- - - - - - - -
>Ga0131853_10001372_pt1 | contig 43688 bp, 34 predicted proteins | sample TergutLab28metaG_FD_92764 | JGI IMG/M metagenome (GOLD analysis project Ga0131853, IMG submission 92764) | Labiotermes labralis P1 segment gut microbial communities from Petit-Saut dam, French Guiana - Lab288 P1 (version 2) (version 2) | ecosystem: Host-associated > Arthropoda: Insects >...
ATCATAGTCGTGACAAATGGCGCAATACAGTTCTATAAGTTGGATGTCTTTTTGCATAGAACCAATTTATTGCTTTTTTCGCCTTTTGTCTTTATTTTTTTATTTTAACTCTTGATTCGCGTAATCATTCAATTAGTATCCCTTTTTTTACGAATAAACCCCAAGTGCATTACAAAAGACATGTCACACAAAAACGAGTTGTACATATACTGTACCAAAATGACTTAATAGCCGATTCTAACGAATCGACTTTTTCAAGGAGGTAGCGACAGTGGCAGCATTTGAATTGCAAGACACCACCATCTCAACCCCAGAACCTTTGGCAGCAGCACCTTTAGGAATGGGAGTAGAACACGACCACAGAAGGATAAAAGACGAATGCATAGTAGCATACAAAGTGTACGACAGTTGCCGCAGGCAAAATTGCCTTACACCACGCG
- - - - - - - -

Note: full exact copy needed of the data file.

>Ga0131853_10001372_pt1 | contig 43688 bp, 34 predicted proteins | sample TergutLab28metaG_FD_92764 | JGI IMG/M metagenome (GOLD analysis project Ga0131853, IMG submission 92764) | Labiotermes labralis P1 segment gut microbial communities from Petit-Saut dam, French Guiana - Lab288 P1 (version 2) (version 2) | ecosystem: Host-associated > Arthropoda: Insects >...
ATCATAGTCGTGACAAATGGCGCAATACAGTTCTATAAGTTGGATGTCTTTTTGCATAGAACCAATTTATTGCTTTTTTCGCCTTTTGTCTTTATTTTTTTATTTTAACTCTTGATTCGCGTAATCATTCAATTAGTATCCCTTTTTTTACGAATAAACCCCAAGTGCATTACAAAAGACATGTCACACAAAAACGAGTTGTACATATACTGTACCAAAATGACTTAATAGCCGATTCTAACGAATCGACTTTTTCAAGGAGGTAGCGACAGTGGCAGCATTTGAATTGCAAGACACCACCATCTCAACCCCAGAACCTTTGGCAGCAGCACCTTTAGGAATGGGAGTAGAACACGACCACAGAAGGATAAAAGACGAATGCATAGTAGCATACAAAGTGTACGACAGTTGCCGCAGGCAAAATTGCCTTACACCACGCG